Louiz Banks gave a peek into his musical prowess at the two-day Jazz Music Festival in Chennai
The coconut trees in the open-air concert venue stood out under the beaming lights on the sultry night of Day Two of the festival.
During the first session, Indo-French band from Auroville 3 Raags took to the stage. Featuring the incredibly vivacious and talented duo Holger Jetter on the violin and Mishko on the electric bass, the band introduced the crowd to improvisational and fusion jazz; albeit a style that was perhaps too alternative for the randomised audience present at Phoenix Market City.
The evening also showcased the music of Maarten Visser, an exquisite Dutch saxophonist based in Chennai. His melodious, lengthy and intricate saxophone pieces held the crowd in cheering awe.
Bank of talent
Louiz Banks, an active musician for the last four decades, is one of the most renowned jazz artistes in India. A Nepali raised in Darjeeling, he found his love for jazz among the cool hills. Louiz was taught the classical piano by his father, a music teacher by day who ran a dance band by night, bringing the jive, foxtrot, and mamba to the night clubs of the 60s. By the age of 13, Louiz was playing, practising, and interacting with professional musicians, but the moment which truly spawned the artist arrived when, “My father had me listen to an LP by Oscar Peterson, and that was it. I had to learn jazz, I had to play it.”
A self-taught jazz pianist, he began his career running a jazz band in a hotel in Kathmandu, and then in Calcutta. Louiz had gained significant recognition at that point, and it was not long before fame and fortune struck. “A man called me over to his table one night at the hotel. He told me to come to Bombay and play for his films. It was R.D. Burman.”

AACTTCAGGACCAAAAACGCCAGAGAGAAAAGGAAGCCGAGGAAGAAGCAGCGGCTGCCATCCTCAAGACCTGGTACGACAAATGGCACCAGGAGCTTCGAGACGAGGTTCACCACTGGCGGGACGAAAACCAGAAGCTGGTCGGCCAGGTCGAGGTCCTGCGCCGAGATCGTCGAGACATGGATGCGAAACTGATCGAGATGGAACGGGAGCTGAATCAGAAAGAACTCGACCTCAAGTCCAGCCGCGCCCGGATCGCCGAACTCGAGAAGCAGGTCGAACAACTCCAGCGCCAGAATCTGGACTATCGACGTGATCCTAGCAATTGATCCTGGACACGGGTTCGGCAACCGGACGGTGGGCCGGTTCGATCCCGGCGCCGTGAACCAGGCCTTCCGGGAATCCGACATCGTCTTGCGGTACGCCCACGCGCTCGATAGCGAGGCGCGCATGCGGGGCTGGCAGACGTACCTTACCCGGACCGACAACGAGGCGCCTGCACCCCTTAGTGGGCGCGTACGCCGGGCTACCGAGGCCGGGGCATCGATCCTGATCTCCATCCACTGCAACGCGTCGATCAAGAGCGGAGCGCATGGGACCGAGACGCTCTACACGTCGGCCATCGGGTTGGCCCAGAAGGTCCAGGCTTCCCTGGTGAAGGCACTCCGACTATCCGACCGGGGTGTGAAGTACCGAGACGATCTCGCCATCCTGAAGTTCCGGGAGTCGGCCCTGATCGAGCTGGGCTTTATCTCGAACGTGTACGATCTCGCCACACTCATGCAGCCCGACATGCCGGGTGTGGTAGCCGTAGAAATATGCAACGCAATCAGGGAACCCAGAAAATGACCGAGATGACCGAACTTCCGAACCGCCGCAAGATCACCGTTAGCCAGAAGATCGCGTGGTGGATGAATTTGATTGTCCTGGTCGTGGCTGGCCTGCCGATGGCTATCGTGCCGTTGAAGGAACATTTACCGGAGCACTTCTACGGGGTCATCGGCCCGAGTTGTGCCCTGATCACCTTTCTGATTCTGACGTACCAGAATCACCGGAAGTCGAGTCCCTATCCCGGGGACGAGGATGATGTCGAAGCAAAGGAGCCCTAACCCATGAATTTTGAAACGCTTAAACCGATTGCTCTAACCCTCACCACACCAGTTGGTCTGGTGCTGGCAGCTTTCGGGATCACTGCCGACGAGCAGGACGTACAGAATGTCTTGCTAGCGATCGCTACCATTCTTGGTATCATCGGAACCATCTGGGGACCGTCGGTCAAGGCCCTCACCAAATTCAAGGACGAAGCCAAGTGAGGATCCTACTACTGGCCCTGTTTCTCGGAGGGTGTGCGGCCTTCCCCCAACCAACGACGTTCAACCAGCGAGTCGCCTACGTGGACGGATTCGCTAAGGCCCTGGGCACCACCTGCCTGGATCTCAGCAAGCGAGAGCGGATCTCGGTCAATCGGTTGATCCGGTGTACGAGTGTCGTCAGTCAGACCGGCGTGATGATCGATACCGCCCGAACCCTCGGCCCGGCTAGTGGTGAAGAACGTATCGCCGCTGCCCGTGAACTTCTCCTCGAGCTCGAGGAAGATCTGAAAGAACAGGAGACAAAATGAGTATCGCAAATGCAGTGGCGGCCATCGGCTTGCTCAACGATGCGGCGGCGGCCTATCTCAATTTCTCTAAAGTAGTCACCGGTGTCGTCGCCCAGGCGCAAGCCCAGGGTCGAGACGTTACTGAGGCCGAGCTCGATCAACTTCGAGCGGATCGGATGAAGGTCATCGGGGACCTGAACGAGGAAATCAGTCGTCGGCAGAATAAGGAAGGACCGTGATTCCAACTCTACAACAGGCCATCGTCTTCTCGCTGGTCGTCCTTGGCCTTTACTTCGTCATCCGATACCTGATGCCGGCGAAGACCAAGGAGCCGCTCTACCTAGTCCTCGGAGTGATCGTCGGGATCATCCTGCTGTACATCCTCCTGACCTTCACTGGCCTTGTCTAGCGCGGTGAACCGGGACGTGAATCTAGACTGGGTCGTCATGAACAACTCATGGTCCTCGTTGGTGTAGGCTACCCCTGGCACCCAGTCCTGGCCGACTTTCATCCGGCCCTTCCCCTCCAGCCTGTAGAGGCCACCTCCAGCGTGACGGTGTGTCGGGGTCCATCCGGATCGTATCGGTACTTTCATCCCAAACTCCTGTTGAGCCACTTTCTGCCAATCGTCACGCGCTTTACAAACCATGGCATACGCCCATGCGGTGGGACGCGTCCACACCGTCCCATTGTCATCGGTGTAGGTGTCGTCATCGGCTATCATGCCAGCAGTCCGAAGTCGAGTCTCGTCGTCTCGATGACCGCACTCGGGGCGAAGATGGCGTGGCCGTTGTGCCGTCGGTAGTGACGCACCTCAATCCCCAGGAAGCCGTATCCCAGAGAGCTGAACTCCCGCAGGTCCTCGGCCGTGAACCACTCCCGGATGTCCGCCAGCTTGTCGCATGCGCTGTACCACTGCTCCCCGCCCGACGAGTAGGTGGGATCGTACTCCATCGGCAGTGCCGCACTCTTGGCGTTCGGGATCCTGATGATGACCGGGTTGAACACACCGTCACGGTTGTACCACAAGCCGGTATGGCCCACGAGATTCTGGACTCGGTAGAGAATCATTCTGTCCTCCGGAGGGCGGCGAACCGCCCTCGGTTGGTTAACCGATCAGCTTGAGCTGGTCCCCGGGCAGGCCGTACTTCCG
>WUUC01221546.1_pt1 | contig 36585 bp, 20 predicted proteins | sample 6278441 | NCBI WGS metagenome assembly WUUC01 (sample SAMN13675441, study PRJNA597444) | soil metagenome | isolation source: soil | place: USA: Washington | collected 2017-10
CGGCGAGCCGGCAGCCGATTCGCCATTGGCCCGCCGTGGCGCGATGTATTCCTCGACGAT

Louiz then made his debut in Bollywood film music in the film Mukti (1977). He moved to Bombay and continued to play for R.D. Burman’s film orchestra as the head pianist until the legendary composer’s death. Louiz ventured into fusion when he first heard Carnatic singer Ramamani, and decided to combine it with jazz, forming the band ‘Sangam’ which performed 60 concerts across Europe. He later joined forces with singer Shankar Mahadevan and percussionist Sivamani; their acclaimed fusion band ‘Silk’ toured around the world. Louiz became a star musician meriting himself mainly on fusion of jazz and Indian classical music, but now is branching out into other genres, experimenting with Arabic and Brazilian tunes, and Hungarian opera.
Louiz and his son Gino have been collaborating on albums thkat feature Louiz’s life’s work. So far 10 albums have been released some of which are Pure Silk, Music for Romance (series), Labyrinth, and Introspection.